Overall, few prospective clinical experiences with cisplatin-based chemotherapy in elderly NSCLC patients have been reported. Cisplatin is particularly difficult to use in elderly patients because of renal and neurologic side effects and potential hydration-related problems. Nevertheless, the issue of cisplatin- and carboplatin-based therapy for elderly patients with advanced NSCLC has recently been addressed in some retrospective analyses of large randomized trials.[31-36] Treatment outcomes of patients younger and older than 70 years enrolled in these trials were compared. Globally, these analyses found no differences in survival between older and younger patients, with a small increase in toxicity in the elderly, suggesting that advanced age alone should not preclude platinum-based chemotherapy for NSCLC.
That said, the aforementioned analyses could suffer from selection bias. In fact, elderly patients enrolled in this sort of trial could be representative not of the whole elderly population, but rather, of a small subgroup thought by investigators to be eligible for aggressive treatments.
Prospective clinical trials of platinum-based chemotherapy with inclusion criteria limited to the elderly population are needed. A topic of interest is the exploration of innovative schedules and attenuated doses of cisplatin that could be more suitable in elderly patients. Feliu et al reported good tolerability and activity with low-dose cisplatin (50 mg/m2) plus gemcitabine, and Maestu et al, with low-dose carboplatin (area under the concentration-time curve [AUC] 5) plus gemcitabine.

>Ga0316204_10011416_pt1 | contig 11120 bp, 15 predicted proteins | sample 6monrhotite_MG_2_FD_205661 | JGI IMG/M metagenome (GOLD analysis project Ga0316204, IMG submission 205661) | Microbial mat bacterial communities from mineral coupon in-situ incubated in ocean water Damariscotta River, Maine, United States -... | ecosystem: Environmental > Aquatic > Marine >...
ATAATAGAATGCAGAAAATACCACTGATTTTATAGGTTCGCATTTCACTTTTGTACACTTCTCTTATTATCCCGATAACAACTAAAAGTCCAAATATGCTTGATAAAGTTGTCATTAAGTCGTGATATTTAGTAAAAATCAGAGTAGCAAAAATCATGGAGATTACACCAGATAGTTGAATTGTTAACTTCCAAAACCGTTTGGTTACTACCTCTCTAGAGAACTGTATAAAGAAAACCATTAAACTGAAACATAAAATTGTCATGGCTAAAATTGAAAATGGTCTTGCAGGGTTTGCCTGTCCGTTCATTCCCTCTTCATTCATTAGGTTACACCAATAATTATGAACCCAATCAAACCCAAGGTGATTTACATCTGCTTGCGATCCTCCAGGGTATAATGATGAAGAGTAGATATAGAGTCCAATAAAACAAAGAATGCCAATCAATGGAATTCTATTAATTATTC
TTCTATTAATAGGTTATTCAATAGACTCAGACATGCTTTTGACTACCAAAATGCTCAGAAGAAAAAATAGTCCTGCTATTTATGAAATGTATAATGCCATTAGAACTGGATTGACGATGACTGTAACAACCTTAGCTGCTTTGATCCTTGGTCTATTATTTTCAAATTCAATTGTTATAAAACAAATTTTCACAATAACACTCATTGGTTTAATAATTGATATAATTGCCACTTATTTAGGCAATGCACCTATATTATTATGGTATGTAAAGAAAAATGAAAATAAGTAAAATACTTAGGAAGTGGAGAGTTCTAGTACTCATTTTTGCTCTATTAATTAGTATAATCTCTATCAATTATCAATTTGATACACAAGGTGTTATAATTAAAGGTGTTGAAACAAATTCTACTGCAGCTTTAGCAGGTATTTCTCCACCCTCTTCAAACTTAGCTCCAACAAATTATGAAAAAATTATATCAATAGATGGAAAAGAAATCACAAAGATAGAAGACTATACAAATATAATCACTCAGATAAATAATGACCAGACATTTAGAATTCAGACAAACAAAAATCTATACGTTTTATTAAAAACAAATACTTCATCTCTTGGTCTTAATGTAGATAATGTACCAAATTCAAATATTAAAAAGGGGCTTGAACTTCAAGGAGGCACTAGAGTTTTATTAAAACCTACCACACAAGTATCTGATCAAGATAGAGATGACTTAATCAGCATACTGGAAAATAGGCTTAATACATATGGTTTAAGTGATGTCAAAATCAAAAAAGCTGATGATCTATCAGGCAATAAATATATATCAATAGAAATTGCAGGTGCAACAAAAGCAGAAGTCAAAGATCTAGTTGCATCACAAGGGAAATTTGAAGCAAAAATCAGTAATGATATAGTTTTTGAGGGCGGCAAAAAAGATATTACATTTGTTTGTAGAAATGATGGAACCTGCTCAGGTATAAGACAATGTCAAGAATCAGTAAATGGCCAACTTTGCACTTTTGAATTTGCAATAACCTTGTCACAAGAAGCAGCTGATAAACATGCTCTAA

Chemotherapy of Stage I-III NSCLC
Adjuvant Chemotherapy Overview-A meta-analysis evaluating data available from 4,357 patients included in clinical trials comparing surgery alone to surgery plus chemotherapy showed a survival benefit of 5% at 5 years for adjuvant cisplatin-based chemotherapy. These results have stimulated clinical research in this field.[41-45] The Adjuvant Lung Project of Italy (ALPI) randomly assigned 1,209 patients with stage I, II, or IIIA NSCLC to receive surgery alone or surgery plus adjuvant chemotherapy consisting of mitomycin, vindesine, and cisplatin. This trial failed to demonstrate a statistically significant survival benefit for adjuvant chemotherapy in completely resected NSCLC. Similarly, the Big Lung Trial, with only 381 patients enrolled, failed to observe a survival benefit with adjuvant chemotherapy.
The International Adjuvant Lung Cancer Trial (IALT) enrolled 1,867 stage I-IIIA NSCLC patients who were randomly assigned to receive surgery alone or surgery followed by cisplatin-based chemotherapy consisting of cisplatin plus etoposide (56%), cisplatin plus vinorelbine (27%), cisplatin plus vindesine (6%), or cisplatin plus vinblastine (11%). Patients assigned to chemotherapy had a significantly higher 5-year survival rate than those assigned to observation (44.5% vs 40.4%; hazard ratio for death [HR] = 0.86; P < .03). The IALT trial was the first study to observe a survival benefit for adjuvant cisplatin-containing chemotherapy.